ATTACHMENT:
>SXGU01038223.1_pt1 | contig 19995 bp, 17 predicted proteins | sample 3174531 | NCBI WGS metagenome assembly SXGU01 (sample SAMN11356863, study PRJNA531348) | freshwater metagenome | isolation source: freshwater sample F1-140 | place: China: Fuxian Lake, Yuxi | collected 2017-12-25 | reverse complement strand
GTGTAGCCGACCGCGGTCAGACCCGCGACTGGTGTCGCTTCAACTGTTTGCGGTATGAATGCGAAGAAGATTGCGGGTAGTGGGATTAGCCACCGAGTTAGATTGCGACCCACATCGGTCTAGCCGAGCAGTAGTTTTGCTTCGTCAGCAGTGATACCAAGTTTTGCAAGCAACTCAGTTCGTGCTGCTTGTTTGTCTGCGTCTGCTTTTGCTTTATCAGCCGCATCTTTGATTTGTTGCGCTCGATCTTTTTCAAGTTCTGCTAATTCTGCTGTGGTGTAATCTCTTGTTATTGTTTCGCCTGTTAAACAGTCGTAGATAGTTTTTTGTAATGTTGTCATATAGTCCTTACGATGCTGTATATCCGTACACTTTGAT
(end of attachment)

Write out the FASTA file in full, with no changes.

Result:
>SXGU01038223.1_pt1 | contig 19995 bp, 17 predicted proteins | sample 3174531 | NCBI WGS metagenome assembly SXGU01 (sample SAMN11356863, study PRJNA531348) | freshwater metagenome | isolation source: freshwater sample F1-140 | place: China: Fuxian Lake, Yuxi | collected 2017-12-25 | reverse complement strand
GTGTAGCCGACCGCGGTCAGACCCGCGACTGGTGTCGCTTCAACTGTTTGCGGTATGAATGCGAAGAAGATTGCGGGTAGTGGGATTAGCCACCGAGTTAGATTGCGACCCACATCGGTCTAGCCGAGCAGTAGTTTTGCTTCGTCAGCAGTGATACCAAGTTTTGCAAGCAACTCAGTTCGTGCTGCTTGTTTGTCTGCGTCTGCTTTTGCTTTATCAGCCGCATCTTTGATTTGTTGCGCTCGATCTTTTTCAAGTTCTGCTAATTCTGCTGTGGTGTAATCTCTTGTTATTGTTTCGCCTGTTAAACAGTCGTAGATAGTTTTTTGTAATGTTGTCATATAGTCCTTACGATGCTGTATATCCGTACACTTTGAT